“Gently they go, the beautiful, the tender, the kind”

for Eric

I don’t have anything new or insightful to say about death.

In the last five years, I’ve dealt with death by reading poetry. First I read poems to choose the ones other people would read at the funeral. Then I kept reading. I’ve read elegies and sonnets. I’ve read poems about the dead who died too young, about dead poets, about dead lovers, dead friends. And I’ve read poems that aren’t, ostensibly, about death, but that speak to me about the dead anyway.

Sometimes it helps, sometimes not.  Two poems that have meant something particular to me are “To an Athlete Dying Young” by A. E. Housman, and “Lycidas,” by Milton, of course (despite his egotism, the last twenty lines are amazing). I’ll be re-reading them tomorrow.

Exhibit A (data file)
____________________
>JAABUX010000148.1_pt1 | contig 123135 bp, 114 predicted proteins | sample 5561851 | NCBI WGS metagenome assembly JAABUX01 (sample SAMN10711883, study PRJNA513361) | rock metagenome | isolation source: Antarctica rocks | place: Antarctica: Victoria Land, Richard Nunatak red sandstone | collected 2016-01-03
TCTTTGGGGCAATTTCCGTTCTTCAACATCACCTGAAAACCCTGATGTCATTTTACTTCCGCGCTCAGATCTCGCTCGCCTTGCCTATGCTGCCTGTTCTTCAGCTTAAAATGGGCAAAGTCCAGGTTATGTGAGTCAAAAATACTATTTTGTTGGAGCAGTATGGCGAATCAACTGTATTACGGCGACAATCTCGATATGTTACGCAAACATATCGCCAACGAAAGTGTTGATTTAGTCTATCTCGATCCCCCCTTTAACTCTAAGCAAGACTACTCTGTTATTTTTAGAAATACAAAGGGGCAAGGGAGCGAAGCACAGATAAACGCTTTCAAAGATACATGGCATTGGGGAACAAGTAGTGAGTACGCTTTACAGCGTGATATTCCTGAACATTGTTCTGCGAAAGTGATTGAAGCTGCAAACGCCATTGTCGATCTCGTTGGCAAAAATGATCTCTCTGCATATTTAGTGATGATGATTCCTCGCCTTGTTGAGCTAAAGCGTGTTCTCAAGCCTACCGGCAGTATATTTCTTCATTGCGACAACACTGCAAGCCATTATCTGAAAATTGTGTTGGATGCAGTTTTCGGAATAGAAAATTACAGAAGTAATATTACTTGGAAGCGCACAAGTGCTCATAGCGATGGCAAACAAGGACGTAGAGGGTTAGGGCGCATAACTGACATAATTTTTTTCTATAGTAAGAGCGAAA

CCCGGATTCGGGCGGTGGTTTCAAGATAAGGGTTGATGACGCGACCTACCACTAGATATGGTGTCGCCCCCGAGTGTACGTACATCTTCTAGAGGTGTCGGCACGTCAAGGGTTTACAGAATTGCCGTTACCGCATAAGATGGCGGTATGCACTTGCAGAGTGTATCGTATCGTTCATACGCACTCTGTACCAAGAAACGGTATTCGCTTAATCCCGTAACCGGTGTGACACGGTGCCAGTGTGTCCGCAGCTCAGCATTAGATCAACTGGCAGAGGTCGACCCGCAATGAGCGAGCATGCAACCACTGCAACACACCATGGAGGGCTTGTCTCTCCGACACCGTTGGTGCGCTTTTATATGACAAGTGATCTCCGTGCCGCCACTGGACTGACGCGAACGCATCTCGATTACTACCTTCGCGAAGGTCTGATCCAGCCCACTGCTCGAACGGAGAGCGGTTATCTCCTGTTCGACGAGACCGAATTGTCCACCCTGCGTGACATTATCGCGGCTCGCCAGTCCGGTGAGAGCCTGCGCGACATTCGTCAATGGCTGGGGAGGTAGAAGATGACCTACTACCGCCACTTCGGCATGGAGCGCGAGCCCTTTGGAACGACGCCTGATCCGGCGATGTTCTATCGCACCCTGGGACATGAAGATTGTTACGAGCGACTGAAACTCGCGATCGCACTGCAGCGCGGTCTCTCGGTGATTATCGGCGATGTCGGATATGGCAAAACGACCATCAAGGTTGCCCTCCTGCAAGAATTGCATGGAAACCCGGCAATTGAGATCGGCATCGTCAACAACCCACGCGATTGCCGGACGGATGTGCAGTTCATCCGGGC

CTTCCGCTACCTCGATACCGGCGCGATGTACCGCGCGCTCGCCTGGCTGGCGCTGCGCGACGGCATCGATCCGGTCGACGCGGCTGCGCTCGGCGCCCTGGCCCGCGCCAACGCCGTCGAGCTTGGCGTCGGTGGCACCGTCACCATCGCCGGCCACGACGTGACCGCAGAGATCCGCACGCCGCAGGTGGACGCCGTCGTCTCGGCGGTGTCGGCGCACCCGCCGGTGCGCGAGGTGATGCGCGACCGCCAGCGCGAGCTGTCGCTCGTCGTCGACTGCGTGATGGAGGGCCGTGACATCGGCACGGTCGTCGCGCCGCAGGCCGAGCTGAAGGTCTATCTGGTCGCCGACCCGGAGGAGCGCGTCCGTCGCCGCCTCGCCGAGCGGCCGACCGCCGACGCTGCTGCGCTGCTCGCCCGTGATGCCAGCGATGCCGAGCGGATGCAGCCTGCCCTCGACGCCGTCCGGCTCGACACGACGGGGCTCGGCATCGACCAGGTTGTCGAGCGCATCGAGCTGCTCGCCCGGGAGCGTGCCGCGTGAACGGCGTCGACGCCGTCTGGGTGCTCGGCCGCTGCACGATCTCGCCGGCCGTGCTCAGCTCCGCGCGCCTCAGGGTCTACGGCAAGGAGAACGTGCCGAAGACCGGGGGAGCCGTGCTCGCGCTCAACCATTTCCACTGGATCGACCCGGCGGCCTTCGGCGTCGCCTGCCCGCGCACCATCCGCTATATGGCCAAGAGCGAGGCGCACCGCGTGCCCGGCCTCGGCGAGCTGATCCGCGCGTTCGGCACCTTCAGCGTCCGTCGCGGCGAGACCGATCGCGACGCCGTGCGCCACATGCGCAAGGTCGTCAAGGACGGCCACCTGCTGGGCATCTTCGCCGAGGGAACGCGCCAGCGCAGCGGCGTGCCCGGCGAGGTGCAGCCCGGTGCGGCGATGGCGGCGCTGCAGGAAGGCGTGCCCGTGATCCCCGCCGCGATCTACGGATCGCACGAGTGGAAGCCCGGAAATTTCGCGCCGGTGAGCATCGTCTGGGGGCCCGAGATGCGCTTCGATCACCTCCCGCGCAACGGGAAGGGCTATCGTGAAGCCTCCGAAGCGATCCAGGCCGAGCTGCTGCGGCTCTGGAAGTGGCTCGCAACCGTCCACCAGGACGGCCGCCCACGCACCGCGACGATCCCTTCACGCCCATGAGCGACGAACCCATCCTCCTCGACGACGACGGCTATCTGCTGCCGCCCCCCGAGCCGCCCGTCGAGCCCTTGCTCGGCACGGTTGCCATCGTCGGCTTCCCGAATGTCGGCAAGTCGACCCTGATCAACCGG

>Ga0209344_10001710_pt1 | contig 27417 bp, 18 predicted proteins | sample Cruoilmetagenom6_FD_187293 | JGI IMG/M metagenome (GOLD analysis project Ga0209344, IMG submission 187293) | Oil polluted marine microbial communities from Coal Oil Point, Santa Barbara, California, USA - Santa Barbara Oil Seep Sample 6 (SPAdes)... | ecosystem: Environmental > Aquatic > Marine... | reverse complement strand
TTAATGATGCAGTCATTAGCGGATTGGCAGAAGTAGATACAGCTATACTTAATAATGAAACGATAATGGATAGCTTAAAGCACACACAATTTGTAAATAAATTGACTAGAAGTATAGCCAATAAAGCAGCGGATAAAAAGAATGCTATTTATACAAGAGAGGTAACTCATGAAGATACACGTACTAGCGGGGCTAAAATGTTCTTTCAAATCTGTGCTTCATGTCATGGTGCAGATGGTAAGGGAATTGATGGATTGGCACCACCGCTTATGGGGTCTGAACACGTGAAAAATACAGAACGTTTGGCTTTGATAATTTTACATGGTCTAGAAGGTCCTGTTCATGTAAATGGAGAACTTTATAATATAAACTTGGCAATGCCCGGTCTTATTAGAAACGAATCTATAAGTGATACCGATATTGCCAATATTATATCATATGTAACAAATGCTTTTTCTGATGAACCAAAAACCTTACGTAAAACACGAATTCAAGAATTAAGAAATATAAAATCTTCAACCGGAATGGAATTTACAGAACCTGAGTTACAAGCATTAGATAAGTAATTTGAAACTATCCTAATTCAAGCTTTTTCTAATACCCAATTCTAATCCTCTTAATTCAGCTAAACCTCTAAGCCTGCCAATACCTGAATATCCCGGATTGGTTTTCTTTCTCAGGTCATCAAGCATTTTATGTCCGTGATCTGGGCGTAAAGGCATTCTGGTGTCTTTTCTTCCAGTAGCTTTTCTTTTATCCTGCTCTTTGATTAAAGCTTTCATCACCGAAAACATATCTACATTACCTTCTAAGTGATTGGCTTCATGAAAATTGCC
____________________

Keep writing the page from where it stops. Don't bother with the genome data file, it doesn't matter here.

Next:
And I read “Dirge Without Words” by Edna St. Vincent Millay last week. I love Millay’s work, but I’d never read this poem before, and in its rage and futility and acknowledgment of all the customary tropes, it’s perfect.

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